This weekend I sent a message to all our clergy and wardens asking them to abide by our governor’s decision to restore restrictions on a number of business and social activities in counties in Ohio that have been experiencing sharper increases in COVID-19 cases. I trust that this decision has been conveyed to you by your clergy and lay leadership. And although I continue to call for and respect the judgment of our clergy and lay leaders, my recommendation is to respect our governor’s executive orders, not only as they pertain to counties at risk but as they pertain to all of us. It does not matter whether we should or should not be exempt as religious organizations from state directives. Precisely because we are religious organizations, we should support these directives if they fairly and transparently promote the good of all.
I would like to say a few words about why I take Governor DeWine’s actions so seriously. The Episcopal Church has always been committed to the just claims of government. Therefore we don’t ignore the lawful directives of our elected leaders — even when we are exempted from them as religious institutions.
There is a long history of Christian reflection on church and state, beginning in the New Testament and continuing into our own day. St. Paul calls for respect for government as an imperfect gift to protect the innocent from wrongdoers. Jesus tells the religious leaders of his day to give the government its due. At the same time, the book of Revelation is a diatribe against empire and its dependence on accumulated wealth and slavery. Most of us are aware that for its first three centuries the church constituted a loyal but pacifist opposition to state-condoned violence. After becoming legal, Christianity continued to demand that government demonstrate restraint and humility in the exercise of its pursuit of order.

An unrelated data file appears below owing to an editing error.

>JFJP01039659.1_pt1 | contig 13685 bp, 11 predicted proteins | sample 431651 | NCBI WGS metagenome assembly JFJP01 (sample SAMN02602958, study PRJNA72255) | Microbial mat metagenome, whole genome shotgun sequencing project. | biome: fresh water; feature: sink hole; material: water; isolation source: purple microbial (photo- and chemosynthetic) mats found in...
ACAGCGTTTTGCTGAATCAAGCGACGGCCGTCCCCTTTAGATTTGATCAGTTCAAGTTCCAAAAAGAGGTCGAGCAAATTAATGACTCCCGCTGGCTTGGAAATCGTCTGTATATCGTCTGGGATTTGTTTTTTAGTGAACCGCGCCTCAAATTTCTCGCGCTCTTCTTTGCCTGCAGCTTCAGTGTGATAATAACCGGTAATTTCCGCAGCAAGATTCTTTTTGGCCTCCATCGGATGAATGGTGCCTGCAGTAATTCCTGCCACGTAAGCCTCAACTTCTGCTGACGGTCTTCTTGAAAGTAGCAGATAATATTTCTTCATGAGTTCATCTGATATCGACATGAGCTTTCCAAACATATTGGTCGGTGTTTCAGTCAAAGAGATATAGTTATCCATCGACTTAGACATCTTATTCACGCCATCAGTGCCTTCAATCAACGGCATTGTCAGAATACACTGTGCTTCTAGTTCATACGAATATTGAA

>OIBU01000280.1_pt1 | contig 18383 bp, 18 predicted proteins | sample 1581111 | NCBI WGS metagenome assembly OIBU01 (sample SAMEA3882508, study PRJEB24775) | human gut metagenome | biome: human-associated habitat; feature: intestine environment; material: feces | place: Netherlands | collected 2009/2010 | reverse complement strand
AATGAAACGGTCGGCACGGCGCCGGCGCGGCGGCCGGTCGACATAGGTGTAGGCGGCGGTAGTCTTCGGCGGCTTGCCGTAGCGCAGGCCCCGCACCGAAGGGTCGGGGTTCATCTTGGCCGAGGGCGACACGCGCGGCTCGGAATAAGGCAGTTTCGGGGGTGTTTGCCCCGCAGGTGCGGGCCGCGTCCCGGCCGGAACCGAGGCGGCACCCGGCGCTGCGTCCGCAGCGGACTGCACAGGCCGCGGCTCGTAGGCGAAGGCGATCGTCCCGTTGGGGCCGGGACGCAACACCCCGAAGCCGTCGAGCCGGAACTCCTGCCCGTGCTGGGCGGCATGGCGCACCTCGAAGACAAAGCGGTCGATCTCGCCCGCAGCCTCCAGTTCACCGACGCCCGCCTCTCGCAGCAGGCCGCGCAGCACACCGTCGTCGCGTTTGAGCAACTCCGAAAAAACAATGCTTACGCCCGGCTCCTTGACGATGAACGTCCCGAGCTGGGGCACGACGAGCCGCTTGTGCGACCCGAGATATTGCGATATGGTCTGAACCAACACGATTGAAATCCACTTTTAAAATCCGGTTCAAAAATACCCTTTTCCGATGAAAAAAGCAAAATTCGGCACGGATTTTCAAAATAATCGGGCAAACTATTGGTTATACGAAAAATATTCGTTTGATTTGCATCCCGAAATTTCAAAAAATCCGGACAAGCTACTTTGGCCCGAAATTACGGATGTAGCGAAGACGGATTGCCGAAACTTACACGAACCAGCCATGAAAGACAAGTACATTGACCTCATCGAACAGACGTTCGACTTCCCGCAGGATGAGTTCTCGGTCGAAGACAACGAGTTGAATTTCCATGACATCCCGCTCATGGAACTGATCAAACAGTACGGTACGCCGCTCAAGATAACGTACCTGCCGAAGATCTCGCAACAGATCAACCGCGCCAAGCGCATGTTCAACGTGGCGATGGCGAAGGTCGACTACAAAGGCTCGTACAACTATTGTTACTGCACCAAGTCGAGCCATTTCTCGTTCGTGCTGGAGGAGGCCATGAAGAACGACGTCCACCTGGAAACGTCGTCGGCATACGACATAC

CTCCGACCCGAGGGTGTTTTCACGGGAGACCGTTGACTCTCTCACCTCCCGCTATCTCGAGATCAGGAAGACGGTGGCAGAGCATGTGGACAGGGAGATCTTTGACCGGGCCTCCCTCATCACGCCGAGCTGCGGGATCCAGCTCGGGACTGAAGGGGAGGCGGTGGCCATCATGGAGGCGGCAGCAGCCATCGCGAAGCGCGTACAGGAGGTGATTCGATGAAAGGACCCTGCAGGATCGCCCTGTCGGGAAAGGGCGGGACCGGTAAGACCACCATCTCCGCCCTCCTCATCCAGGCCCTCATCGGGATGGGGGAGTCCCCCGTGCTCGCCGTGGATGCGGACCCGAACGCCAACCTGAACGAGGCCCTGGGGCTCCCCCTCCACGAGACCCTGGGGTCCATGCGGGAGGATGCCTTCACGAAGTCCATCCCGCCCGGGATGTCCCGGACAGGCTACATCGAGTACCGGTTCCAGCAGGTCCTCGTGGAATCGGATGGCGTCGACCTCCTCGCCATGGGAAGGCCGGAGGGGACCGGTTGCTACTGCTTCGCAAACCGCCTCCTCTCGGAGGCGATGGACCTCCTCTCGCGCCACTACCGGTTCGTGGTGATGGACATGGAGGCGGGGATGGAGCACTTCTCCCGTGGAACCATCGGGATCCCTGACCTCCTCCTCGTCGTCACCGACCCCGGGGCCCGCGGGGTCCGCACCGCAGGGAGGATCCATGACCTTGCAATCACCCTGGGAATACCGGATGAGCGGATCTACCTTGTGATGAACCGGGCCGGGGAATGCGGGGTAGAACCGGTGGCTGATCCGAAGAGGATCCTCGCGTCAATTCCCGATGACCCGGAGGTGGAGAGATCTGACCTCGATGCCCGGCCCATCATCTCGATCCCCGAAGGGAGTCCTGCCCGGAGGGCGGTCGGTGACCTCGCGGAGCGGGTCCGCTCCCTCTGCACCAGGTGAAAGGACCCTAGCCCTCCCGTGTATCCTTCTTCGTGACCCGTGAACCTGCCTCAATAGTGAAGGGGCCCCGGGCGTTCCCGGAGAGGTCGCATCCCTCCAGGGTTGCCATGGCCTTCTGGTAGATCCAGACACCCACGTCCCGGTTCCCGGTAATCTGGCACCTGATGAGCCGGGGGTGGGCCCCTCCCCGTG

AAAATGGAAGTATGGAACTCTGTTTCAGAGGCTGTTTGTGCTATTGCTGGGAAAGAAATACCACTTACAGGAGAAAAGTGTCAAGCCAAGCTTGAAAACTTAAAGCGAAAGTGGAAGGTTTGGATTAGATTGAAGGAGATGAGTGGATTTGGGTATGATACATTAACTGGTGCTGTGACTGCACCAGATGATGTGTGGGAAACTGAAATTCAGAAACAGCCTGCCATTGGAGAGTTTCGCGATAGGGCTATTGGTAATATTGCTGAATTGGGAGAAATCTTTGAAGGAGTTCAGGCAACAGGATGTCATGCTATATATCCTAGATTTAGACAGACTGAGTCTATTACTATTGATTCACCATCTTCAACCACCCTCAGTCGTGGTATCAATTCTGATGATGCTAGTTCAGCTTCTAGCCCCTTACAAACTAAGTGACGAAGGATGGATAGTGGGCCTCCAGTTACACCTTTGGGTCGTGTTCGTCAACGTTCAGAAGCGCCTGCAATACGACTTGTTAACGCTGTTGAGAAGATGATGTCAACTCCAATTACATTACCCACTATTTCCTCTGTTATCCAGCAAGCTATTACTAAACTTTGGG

From then until now, an uneasy peace has marked the church’s relation to the state. Some strains of Christianity have rejected the authority of government altogether. But most have taught respect for government as an instrument for good. In modern times, Christians in democratic countries have consistently honored the authority of leaders elected to serve the common good. This has not precluded sharp criticism of the state. But such criticism, across the ecumenical spectrum, has been driven by the conviction that duly constituted government has a legitimate role to play in the just and fair balancing of public safety and private freedom.
When we are truest to what is best in our tradition, we Episcopalians are about honoring the state, even as we hold it to account. We have the opportunity to demonstrate this by supporting our governor in his efforts to help Ohio get the better of COVID-19. I thank all our congregations for your diligence, discipline and patience as we move through this time.